The second phase of treatment is emotion focused. I use a phobia metaphor to explain this phase of treatment. When someone has a phobia, they tend to have a fight, flight, or freeze response. For instance, if someone is phobic of bridges, they avoid bridges at all costs and take the scenic route whenever possible. This action then intensifies the fear of bridges, making it impossible for them to imagine traveling across a bridge. People tend to interact with their emotions in a very similar way. Instead of allowing themselves to feel sad or disappointed, people will often distract themselves with food, relationships, or substances. As a result, my role in the second phase of treatment is to assist people in learning to better sit with uncomfortable emotions (or get out on the bridge). Doing so improves people’s esteem and assists them in better handling life’s circumstances.
Dr. Keya Wiggins, Ph.D. & CGP
Licensed Psychologist and Certified Group Psychotherapist
I view therapy as occurring in three phases. The first phase is psychodynamic, or insight oriented. I use a medical metaphor to explain this stage of treatment. When a person has a recurring symptom, such as a headache or a stomachache, they often seek medical treatment because they are suffering. A medical doctor will often prescribe a medication to relieve the suffering. However, if he/she does not address the underlying cause of the symptom, as soon as the person stops taking the medication, the symptom returns. I view therapy as a parallel process. If a client seeks my services because he/she is suffering with symptoms of depression or anxiety, I can provide them with healthy coping mechanisms to address the symptom. Unfortunately, if the underlying issues are never addressed, the symptom will return in the future. As a result, I spend the first few sessions of therapy seeking information about client’s history (e.g., family of origin, culture of communication, etc.) to get a feel for their context and culture. This provides a framework for understanding more current issues as they arise in treatment.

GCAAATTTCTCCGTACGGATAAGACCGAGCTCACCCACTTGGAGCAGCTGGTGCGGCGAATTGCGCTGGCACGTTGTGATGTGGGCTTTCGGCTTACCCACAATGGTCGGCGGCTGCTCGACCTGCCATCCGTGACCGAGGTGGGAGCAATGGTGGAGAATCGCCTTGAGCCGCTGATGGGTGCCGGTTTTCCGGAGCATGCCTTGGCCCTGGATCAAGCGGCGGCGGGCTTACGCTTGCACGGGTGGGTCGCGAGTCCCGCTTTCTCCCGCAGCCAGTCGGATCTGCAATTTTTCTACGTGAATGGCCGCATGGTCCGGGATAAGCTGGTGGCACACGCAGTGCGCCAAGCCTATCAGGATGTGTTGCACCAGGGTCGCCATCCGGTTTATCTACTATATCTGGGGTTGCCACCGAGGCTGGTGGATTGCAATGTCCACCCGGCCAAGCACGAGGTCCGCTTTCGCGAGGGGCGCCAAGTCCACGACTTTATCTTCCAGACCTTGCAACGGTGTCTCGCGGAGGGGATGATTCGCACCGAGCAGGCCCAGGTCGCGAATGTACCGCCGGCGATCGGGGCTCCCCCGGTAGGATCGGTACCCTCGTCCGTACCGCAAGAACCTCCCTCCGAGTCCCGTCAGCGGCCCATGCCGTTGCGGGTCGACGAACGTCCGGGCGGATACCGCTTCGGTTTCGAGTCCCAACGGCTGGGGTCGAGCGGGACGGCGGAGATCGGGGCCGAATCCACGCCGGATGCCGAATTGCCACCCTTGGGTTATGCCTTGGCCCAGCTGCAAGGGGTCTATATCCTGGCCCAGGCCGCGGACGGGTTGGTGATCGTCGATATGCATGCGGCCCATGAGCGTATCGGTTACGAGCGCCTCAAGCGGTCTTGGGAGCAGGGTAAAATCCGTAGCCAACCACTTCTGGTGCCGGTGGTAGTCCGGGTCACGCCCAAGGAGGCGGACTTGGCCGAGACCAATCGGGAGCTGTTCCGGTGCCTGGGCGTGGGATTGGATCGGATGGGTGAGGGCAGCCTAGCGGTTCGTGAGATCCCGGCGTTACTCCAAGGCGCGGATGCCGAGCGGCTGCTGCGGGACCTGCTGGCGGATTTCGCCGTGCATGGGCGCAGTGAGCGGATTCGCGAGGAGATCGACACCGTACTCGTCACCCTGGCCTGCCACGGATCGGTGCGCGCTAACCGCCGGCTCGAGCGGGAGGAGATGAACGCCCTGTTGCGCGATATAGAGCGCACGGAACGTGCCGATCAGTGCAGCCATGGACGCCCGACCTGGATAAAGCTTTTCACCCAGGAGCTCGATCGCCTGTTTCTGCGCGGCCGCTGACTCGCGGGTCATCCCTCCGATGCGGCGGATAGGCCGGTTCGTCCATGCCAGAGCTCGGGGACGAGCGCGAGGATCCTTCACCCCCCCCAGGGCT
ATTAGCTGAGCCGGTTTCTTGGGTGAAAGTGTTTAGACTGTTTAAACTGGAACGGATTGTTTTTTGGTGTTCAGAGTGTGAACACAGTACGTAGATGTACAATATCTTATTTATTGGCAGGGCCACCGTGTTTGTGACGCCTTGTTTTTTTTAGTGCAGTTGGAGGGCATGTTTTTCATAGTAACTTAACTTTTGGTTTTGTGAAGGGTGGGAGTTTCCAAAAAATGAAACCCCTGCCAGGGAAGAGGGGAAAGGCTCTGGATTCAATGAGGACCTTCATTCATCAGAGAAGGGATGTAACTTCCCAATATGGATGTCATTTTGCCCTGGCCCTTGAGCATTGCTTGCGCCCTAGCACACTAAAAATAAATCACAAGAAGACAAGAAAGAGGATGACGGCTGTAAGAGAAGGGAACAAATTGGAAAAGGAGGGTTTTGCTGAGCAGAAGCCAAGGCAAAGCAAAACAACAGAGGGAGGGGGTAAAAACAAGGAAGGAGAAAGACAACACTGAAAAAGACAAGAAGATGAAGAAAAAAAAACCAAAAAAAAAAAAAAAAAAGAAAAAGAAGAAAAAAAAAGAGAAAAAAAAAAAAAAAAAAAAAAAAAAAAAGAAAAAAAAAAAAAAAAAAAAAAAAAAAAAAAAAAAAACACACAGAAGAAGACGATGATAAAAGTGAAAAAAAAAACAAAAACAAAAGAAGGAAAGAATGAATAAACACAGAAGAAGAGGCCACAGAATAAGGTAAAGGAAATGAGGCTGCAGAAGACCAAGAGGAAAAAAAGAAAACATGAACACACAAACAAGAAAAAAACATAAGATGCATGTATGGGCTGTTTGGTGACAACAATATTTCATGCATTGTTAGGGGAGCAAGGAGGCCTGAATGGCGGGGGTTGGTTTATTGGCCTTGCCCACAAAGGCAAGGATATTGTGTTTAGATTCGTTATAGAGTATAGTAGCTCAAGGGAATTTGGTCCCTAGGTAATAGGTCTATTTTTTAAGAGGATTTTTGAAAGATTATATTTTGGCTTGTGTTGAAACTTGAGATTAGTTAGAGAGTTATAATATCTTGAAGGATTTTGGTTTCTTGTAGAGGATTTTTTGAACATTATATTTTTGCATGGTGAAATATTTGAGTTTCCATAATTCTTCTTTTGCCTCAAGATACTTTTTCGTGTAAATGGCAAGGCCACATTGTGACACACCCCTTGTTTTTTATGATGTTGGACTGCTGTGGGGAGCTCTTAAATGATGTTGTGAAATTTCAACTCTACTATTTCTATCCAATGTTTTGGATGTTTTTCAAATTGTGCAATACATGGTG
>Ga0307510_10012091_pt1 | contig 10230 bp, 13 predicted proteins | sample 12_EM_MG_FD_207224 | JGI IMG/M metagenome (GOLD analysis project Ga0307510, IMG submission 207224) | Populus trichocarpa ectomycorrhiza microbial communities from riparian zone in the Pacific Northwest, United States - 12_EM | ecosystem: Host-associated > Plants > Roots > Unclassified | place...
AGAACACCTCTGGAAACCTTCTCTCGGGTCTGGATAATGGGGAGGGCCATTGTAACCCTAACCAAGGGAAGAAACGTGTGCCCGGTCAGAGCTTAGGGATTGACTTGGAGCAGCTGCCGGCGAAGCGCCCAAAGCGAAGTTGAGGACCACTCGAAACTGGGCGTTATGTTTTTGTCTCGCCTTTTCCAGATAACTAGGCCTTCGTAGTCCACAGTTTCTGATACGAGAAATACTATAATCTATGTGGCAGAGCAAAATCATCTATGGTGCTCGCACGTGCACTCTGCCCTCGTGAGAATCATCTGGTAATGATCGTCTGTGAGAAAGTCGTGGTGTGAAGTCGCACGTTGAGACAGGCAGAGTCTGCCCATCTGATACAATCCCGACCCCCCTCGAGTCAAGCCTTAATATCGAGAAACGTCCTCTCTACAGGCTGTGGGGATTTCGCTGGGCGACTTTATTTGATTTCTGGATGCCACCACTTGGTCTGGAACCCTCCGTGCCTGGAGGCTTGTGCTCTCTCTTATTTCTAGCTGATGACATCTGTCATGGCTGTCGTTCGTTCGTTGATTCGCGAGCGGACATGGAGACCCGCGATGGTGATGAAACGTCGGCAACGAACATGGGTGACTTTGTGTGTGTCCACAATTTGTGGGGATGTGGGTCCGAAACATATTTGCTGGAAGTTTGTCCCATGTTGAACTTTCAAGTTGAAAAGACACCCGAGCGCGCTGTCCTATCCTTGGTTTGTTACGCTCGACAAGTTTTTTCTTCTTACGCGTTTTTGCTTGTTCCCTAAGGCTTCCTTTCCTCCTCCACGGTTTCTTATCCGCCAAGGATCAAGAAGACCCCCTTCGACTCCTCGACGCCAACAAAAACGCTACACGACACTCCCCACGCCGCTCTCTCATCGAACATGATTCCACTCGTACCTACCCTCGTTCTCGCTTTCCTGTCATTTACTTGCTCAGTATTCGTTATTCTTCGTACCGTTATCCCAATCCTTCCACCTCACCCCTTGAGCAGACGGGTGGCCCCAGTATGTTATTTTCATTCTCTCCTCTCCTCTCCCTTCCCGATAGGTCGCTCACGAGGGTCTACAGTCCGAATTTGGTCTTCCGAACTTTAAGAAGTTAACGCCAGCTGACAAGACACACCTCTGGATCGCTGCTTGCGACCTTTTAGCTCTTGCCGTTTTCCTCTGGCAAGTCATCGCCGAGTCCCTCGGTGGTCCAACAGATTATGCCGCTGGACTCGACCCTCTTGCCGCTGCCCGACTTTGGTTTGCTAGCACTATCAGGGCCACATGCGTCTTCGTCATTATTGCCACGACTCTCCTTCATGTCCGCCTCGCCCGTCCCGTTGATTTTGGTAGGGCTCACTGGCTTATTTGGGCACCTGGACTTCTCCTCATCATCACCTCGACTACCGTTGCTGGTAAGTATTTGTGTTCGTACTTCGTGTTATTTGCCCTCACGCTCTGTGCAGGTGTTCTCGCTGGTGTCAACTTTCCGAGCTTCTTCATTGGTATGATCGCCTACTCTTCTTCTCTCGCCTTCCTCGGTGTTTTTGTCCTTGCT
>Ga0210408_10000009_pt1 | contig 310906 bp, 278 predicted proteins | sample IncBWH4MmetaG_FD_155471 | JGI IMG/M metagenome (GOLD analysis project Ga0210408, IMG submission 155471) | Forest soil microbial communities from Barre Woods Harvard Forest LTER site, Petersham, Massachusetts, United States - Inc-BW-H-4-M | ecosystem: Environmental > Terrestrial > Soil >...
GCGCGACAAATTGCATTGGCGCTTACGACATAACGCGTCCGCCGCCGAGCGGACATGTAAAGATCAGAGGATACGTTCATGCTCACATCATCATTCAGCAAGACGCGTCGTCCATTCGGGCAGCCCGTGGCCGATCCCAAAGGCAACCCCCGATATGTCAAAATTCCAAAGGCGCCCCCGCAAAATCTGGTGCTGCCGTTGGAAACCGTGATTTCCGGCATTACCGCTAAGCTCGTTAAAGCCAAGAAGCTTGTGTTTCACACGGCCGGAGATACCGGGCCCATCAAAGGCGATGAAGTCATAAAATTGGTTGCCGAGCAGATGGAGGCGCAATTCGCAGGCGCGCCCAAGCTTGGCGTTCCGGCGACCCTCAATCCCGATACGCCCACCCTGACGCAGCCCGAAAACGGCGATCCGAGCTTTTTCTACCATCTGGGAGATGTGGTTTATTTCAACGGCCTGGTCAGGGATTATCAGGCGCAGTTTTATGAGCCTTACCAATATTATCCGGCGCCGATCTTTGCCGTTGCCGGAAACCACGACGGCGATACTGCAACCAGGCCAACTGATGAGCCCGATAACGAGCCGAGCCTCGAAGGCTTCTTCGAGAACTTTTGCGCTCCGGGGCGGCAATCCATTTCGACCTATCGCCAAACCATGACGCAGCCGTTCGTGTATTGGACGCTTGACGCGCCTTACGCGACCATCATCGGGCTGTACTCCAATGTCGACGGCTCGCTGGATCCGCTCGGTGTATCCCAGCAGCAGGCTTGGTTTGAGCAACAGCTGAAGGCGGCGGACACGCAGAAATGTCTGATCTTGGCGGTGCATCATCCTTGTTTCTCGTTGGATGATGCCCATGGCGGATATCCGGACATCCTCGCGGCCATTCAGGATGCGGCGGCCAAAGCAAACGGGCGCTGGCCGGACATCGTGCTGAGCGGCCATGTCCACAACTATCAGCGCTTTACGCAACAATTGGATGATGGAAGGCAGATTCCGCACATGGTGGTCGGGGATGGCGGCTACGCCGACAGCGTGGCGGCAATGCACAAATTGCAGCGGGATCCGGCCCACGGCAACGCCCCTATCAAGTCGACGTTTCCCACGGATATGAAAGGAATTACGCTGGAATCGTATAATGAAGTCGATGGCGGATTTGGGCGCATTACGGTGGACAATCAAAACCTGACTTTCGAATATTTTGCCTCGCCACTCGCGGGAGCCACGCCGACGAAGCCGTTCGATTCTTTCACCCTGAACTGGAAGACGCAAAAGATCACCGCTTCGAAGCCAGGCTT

The third phase of treatment tends to be the most difficult for people. If a person has engaged in the first part of treatment he/she has gained a greater understanding of the cause and maintenance of the presenting issue or problem. After participating in the second phase of treatment, the person has begun to experience the problem in a different way. As a result, the third phase of treatment is change. This tends to be the most difficult part because this happens outside of treatment. My role in this phase is to essentially work myself out of a job. I adopt a supportive role to assist people in learning how to be different. Change is difficult, but it is a very important part of treatment.